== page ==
Preparations are underway here in Vilnius for the upcoming NATO leaders’ summit, but there is difficult and important diplomatic work ahead. If there is one thing the summit needs to accomplish, it’s to confidently demonstrate the scale and the speed of the Alliance’s ability to defend freedom.
The run-up to the July 11-12 summit in Lithuania has revealed both continuity and chaos: Continuity in that NATO Secretary General Jens Stoltenberg will now stay on in his role for another year, after he had earlier said he would step down in the coming weeks; chaos in the fascinating but incomplete coup d’état in Russia. But at this juncture of history—with war raging in Ukraine, uncertainty complicating relations with China, and shifting internal political landscapes in some member states—the Alliance has more work to do to ensure that the international rules-based order remains relevant and potent.
Ukraine’s desire for a firm commitment on joining NATO is likely to hover over the summit. The secretary general and other national leaders have expressed reservations about taking any groundbreaking action on the issue, tempering the expectations of Ukrainians and their most vocal supporters. Yet there is still time to formulate consensus language that goes beyond the empty narrative of the 2008 Bucharest Summit, which only said that Ukraine would become a member at some point.
Assessing the threat picture
Defense spending is a perennial focus at these summits. Since the Alliance’s founding seventy-four years ago, the issue of Europe’s underspending on defense and security has haunted the halls of NATO. While the current ambition to set 2 percent of gross domestic product as a floor is a step in the right direction, success remains far-fetched: Only seven of the then thirty allies met the guideline in 2022 (before Finland’s accession). At the same time, success is very real in strengthening the cyber pledge and the official launch of the NATO Innovation Fund, the first-of-its-kind one billion euro multi-sovereign venture capital fund. Good things can happen in Vilnius.
The question is, will those good things include welcoming Sweden to the Alliance? The puzzle of the Turkish hayir, or no, on Sweden’s accession initially seemed like a misunderstanding, later evolved into a national election issue, and now, unfortunately, has become an example of allied disunity. The same goes for Hungary’s unacceptable drag of the ratification. Yes, allies argue all the time, and NATO offers a forum to align on all the important issues. Democracies know how to deal with these disagreements without compromising members’ security. Without Sweden, NATO is weaker, the Baltic Sea is less secure, and Turkey and Hingary, too, will be less secure.
Taking a step back and looking at the threat picture—and at the elevated volatility due to Russia’s brutal war against Ukraine—one cannot help but ask: What do allies need to do to ensure that NATO remains relevant in deterring aggression against the Alliance and beyond? Are NATO members sufficiently protecting its most vulnerable members and its vast geographic boundary to the east? Does “tripwire” deterrence still work? Can deterrence succeed without proper defense?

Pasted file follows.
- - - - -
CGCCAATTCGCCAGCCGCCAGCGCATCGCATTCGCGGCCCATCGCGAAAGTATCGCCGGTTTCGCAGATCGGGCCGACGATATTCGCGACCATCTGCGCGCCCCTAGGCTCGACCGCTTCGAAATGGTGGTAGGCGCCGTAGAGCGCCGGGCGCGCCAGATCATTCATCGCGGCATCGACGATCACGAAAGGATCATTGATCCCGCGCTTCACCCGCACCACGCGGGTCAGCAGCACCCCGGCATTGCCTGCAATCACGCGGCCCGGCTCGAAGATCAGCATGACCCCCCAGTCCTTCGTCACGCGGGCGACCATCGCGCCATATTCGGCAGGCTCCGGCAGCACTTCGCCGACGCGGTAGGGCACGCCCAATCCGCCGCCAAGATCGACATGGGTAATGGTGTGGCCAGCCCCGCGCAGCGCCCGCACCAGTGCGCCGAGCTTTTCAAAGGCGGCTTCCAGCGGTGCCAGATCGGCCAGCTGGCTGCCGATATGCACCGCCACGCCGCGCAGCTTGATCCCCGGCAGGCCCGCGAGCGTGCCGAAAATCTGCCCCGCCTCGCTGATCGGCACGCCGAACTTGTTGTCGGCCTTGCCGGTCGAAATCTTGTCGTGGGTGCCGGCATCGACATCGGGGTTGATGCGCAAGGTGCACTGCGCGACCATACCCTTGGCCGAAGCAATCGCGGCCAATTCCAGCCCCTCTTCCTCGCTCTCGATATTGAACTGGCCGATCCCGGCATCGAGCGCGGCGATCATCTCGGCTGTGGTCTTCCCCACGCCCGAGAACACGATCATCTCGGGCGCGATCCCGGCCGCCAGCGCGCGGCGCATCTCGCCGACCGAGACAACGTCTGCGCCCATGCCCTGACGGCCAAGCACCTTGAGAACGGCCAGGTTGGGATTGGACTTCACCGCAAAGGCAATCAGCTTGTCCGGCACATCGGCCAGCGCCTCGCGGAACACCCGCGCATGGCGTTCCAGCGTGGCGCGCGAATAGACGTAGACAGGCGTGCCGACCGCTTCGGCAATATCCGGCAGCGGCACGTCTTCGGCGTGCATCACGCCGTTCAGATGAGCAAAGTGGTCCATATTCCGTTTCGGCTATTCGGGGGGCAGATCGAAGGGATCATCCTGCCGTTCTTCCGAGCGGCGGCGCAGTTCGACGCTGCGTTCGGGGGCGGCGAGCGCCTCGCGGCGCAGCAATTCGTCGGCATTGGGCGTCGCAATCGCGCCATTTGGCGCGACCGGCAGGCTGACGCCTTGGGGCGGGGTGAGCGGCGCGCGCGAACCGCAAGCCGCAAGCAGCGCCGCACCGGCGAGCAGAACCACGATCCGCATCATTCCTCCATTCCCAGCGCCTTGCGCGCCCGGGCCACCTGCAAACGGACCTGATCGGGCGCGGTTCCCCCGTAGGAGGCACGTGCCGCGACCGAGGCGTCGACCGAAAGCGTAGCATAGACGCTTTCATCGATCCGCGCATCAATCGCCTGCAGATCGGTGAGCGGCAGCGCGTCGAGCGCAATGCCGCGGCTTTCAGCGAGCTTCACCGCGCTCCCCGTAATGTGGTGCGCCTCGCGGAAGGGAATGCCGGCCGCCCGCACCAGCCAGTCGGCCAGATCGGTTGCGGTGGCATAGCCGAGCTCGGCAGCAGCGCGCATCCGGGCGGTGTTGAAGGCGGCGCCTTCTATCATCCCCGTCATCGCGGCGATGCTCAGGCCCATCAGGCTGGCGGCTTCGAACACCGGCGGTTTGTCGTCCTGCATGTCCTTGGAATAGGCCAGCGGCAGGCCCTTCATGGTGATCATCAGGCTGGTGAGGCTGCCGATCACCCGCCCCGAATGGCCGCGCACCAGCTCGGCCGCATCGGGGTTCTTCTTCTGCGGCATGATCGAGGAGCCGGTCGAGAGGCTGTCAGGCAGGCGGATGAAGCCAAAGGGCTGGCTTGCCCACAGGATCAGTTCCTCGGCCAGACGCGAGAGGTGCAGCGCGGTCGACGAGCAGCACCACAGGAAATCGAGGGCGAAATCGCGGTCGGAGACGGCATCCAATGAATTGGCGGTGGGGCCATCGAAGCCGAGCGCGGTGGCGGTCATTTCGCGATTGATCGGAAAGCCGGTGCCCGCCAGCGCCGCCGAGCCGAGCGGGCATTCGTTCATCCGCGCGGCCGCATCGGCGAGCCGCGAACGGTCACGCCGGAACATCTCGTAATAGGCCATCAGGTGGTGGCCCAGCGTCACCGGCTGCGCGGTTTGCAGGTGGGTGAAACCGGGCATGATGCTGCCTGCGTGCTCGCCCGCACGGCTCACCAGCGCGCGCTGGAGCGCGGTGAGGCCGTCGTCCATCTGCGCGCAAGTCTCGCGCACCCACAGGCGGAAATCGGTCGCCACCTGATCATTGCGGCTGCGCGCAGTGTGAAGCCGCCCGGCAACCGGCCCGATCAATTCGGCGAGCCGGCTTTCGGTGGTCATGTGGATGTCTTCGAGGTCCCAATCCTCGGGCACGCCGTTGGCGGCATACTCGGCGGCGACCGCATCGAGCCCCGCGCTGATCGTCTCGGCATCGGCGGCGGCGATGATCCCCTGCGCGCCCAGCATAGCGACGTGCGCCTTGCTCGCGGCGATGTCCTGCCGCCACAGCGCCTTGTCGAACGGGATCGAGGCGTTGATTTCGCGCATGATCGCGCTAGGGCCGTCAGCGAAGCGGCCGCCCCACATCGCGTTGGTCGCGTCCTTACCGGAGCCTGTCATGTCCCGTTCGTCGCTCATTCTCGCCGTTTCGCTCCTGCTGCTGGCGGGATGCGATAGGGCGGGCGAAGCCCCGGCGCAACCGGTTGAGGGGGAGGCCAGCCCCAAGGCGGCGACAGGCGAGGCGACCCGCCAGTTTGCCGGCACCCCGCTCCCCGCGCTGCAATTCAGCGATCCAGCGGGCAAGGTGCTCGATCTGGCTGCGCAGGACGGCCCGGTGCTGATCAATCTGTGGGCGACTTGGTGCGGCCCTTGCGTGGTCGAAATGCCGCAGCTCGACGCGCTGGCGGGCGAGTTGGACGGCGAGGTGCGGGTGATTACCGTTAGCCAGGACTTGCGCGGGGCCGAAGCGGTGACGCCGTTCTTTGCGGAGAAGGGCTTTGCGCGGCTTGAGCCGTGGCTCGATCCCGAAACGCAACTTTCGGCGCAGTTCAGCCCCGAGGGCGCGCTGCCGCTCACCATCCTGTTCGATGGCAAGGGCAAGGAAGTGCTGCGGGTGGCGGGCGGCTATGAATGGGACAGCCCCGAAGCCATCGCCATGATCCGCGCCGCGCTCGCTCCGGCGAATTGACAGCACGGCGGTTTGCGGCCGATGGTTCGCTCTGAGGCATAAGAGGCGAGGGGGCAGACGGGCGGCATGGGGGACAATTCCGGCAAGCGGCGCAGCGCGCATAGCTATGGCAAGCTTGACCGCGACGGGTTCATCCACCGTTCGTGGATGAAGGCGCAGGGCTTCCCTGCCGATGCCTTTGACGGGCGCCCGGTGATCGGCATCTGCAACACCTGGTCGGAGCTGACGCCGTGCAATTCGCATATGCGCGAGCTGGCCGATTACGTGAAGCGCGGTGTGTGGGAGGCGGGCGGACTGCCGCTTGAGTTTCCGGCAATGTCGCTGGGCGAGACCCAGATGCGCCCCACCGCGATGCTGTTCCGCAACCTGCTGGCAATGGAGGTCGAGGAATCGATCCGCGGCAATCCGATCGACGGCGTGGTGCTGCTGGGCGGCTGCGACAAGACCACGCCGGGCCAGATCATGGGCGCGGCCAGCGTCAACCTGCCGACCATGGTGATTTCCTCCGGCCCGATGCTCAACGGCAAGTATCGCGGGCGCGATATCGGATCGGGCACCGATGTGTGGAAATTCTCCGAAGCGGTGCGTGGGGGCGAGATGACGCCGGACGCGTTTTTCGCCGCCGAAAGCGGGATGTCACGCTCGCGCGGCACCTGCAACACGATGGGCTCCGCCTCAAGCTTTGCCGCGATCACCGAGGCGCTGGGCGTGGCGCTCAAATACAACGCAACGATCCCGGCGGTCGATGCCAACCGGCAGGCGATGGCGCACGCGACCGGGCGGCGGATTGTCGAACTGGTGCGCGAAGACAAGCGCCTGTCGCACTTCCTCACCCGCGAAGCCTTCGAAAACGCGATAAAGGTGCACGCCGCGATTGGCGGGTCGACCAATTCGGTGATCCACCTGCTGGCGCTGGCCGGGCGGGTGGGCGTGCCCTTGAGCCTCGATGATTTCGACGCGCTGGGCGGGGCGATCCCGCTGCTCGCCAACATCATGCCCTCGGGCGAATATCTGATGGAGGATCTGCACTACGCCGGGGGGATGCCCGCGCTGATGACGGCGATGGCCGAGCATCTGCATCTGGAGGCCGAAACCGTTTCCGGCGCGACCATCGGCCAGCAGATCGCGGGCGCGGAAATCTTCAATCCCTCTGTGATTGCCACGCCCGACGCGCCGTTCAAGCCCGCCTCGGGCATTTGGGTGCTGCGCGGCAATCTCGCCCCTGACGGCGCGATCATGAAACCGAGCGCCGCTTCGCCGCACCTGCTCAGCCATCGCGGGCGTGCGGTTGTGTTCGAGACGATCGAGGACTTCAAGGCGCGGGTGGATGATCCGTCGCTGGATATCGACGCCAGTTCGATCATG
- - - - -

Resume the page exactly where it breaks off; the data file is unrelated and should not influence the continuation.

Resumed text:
Last year, NATO leaders in Madrid made huge promises to be specified and agreed in due course—kicking the can down the road?—on strengthening the eastern perimeter with more troops and better readiness. In other words, the initial enhanced Forward Presence (eFP) battalions no longer seem to suffice for effective deterrence on the eastern flank. The same goes for reinforcements, which had been signaled as up to 300,000 troops (and now 400,000 troops), yet whose deployment requires both logistical support and prepositioned equipment and armaments for their deterrent role. All of the above is to be underscored by NATO’s new defense plans, which are in the works.
A speed-and-scale mindset
To make deterrence and defense credible, NATO must make key decisions to act at relevant speed and scale. “Tripwire” deterrence is, hopefully, outmoded thinking—and the realization that defense is a key element of deterrence is slowly setting in. To be fair, it took three years for NATO to set up its eFP in the form of multinational forces in Estonia, Latvia, Lithuania, and Poland. Can the Alliance be taken seriously if it continues to build its defense at this pace?
The same goes for scale. Will the “brigade-per-country” principle become obsolete in a year or two? A piecemeal approach to defense yields great public relations benefits, many pats on the back, and self-congratulatory speeches. But at the end of day, when an adversary moves further, allies are left scrambling precisely because they underdelivered.
Speed and scale call for more allied troops in place, more prepositioned equipment and ammunition, and swift reinforcement—plus the autonomy of NATO’s supreme allied commander. Essentially, it is a resource question, yet it is affected by how urgently the Western public views the existential threat. If the military and economic support the West has provided to Ukraine so far is a gauge of its threat perception, then there is something to be proud of. Yet much more could have probably been done and faster.
The test in Vilnius will be this: Can leaders adopt a speed-and-scale mindset for a stronger deterrence?
Giedrimas Jeglinskas is a nonresident senior fellow at the Transatlantic Security Initiative in the Atlantic Council’s Scowcroft Center for Strategy and Security. He previously served as the assistant secretary general for executive management at NATO and as the deputy minister of defense of Lithuania in charge of capability development, defense acquisition, industry, and technology partnerships.
Tue, Apr 11, 2023
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